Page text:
In Their Own Voices

Building Urban Aboriginal Communities

By Parvin Ghorayshi, Peter Gorzen, Joan Hay, Cyril Keeper, Darlene Klyne, Michael MacKenzie, Jim Silver and Freeman Simard  

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In Their Own Voices is an examination of the urban Aboriginal experience, based on the voices of Aboriginal people. It is set in Winnipeg’s inner city, but has implications for urban Aboriginal people across Canada. While not glossing over the problems that confront urban Aboriginal people, the book focuses primarily on innovative community-based solutions being created and run by and for urban Aboriginal people. Separate chapters examine Aboriginal involvement in community development, adult education and the mainstream political process. The concluding chapter, based on in-depth interviews with 26 experienced, Aboriginal community development workers, describes a well-defined and very sophisticated form of Aboriginal community development that is holistic and is rooted in traditional Aboriginal values of community and sharing. Out of their often harsh urban experience, Aboriginal people are defining and creating their own, innovative community-building strategies. In cities with significant Aboriginal populations, these strategies are the basis of a better future, for Aboriginal and non-Aboriginal people alike.


  • Introduction: Urban Aboriginal People in Canada and Winnipeg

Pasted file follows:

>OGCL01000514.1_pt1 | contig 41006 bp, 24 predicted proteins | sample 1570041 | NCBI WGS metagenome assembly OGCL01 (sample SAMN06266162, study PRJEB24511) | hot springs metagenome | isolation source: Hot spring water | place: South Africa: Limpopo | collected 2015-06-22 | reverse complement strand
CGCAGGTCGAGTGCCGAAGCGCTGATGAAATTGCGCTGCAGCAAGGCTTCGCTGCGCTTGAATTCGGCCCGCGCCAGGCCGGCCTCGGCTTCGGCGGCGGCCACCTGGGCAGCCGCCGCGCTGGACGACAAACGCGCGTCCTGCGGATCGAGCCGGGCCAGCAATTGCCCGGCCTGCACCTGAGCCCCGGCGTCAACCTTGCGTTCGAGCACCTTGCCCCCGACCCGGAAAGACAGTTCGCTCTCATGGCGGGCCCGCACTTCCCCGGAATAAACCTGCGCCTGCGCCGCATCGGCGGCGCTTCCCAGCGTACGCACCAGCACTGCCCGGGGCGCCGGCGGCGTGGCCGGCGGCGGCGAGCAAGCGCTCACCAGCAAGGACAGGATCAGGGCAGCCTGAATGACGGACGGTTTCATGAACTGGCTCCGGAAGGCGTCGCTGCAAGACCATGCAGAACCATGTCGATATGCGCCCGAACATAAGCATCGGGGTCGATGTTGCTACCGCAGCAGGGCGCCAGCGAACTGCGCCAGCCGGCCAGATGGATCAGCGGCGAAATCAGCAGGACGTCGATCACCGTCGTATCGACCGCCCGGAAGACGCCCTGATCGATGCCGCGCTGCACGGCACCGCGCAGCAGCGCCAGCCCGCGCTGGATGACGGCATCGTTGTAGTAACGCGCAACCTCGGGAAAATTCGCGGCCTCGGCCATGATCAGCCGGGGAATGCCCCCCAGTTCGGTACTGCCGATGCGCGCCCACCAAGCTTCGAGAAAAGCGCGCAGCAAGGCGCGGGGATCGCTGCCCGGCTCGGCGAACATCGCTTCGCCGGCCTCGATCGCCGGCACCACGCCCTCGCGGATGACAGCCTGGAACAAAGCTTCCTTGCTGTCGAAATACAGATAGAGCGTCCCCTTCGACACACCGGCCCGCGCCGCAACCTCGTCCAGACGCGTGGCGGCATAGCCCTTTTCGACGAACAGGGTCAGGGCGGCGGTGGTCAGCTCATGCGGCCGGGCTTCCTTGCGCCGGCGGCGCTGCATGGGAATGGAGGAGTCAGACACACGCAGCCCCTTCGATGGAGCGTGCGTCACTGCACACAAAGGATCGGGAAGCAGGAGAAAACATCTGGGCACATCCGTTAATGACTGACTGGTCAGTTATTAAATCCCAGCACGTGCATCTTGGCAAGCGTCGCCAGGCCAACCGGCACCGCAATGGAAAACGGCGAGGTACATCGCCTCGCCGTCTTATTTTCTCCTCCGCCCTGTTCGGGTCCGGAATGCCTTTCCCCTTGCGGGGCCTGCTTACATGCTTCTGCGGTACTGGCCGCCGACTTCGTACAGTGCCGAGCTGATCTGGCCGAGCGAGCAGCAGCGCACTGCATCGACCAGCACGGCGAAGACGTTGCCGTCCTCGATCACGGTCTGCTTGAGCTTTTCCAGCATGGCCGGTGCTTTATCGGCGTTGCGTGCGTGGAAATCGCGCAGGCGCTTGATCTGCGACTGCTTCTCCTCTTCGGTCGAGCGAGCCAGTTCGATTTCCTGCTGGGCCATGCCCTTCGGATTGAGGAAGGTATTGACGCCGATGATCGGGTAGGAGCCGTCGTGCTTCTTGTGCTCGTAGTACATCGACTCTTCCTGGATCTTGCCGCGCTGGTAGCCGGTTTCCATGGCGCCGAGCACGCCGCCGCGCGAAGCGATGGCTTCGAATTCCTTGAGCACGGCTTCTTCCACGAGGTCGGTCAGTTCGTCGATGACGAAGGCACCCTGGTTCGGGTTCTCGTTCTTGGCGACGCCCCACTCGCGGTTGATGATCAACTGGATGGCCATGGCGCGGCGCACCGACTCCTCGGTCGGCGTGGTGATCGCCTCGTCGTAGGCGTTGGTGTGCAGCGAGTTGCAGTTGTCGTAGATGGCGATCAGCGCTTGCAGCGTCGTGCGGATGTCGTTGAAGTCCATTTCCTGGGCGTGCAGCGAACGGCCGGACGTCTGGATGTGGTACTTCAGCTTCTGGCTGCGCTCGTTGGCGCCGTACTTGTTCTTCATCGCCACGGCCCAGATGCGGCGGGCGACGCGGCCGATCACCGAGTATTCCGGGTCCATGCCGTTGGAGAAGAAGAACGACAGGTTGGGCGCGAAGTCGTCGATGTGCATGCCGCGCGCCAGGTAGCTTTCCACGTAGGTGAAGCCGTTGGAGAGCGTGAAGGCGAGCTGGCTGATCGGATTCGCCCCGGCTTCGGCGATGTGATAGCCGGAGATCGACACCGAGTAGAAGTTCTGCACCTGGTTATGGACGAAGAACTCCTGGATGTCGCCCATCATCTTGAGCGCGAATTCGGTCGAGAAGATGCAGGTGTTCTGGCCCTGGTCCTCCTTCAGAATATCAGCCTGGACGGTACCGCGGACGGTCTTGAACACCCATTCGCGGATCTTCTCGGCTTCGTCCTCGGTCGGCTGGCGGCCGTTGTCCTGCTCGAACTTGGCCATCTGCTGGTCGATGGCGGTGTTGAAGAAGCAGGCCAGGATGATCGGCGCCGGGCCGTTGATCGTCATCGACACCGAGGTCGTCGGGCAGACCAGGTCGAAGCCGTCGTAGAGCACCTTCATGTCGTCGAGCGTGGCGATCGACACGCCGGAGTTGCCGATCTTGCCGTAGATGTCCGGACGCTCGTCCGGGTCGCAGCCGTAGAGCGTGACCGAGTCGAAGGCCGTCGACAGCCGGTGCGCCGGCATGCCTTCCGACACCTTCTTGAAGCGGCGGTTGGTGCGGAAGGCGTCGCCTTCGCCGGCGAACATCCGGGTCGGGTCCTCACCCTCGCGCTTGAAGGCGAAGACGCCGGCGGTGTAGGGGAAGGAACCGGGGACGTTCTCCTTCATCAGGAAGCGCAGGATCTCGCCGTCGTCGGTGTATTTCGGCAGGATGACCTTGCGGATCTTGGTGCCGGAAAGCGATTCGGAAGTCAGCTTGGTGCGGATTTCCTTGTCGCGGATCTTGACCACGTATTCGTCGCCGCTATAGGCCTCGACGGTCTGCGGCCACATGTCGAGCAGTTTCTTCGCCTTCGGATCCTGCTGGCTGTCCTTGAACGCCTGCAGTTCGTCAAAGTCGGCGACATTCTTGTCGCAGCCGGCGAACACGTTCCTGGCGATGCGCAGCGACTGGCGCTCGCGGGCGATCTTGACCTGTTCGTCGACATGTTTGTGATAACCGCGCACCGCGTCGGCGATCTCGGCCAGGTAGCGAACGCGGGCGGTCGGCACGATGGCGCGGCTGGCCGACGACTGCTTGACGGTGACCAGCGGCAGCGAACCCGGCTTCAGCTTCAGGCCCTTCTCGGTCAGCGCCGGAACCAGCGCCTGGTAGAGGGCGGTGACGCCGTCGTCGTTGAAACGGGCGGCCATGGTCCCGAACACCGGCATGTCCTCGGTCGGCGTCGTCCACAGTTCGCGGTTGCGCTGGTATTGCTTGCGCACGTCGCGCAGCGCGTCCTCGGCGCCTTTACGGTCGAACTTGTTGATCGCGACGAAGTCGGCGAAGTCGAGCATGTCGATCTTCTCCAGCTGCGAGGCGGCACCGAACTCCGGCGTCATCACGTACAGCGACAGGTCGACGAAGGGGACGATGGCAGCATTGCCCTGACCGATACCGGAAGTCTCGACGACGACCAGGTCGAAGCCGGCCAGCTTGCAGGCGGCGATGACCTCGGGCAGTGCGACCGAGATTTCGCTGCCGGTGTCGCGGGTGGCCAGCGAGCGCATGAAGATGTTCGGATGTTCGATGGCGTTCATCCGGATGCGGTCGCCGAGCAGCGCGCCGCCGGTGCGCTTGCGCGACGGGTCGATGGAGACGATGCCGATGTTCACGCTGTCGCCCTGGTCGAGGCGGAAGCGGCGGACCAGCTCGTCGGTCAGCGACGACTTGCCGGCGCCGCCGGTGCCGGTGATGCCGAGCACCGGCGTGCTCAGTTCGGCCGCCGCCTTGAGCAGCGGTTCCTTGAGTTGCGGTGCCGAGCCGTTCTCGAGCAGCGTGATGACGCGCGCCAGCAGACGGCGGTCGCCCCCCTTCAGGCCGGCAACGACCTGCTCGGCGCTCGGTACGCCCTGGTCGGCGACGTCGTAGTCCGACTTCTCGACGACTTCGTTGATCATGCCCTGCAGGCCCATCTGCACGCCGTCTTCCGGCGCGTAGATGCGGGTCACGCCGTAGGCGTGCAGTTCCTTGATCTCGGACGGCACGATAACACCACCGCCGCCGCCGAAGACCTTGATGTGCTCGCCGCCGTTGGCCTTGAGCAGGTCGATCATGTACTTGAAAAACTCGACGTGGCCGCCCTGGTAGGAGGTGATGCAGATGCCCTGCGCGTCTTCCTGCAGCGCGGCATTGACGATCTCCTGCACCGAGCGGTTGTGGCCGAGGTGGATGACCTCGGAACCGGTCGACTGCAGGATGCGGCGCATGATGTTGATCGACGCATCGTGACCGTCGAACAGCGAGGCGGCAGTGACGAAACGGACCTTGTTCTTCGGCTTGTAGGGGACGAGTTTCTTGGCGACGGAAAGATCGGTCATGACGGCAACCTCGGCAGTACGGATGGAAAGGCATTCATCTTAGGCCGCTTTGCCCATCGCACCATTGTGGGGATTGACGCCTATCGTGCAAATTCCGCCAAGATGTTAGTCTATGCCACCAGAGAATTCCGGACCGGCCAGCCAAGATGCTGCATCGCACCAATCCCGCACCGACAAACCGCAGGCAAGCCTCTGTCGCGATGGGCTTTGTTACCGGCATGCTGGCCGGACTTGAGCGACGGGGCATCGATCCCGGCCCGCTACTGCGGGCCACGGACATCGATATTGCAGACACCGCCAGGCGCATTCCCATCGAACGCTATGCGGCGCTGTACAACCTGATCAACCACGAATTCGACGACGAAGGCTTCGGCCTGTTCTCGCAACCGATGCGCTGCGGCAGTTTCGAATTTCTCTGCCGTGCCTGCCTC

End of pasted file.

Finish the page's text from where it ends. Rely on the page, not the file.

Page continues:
• In But Not Of: Aboriginal People in an Inner City Neighbourhood (with Joan Hay and Peter Gorzen)
  • “The Tools You Need to Discover Who You Are”: Aboriginal Learners in Adult Education Centres (with Darlene Klyne and Freeman Simard)
  • “A Very Hostile System in Which to Live”: Aboriginal Political Participation in Winnipeg’s Inner City (with Cyril Keeper and Michael McKenzie)
  • Sharing, Community and Decolonization: Urban Aboriginal Community Development (with Parvin Ghorayshi, Joan Hay and Darlene Klyne)


  • Jim Silver

    University of Winnipeg

    Jim Silver is a Professor Emeritus at the University of Winnipeg who has written extensively on poverty and related issues, including public housing and low-income rental housing, community development and education, adult education, and Indigenous street gangs. He is a founding member of the Canadian Centre for Policy Alternatives–Manitoba and played a key role in the establishment of Merchants Corner, a University of Winnipeg off-campus site in Winnipeg’s low-income and racialized North End.

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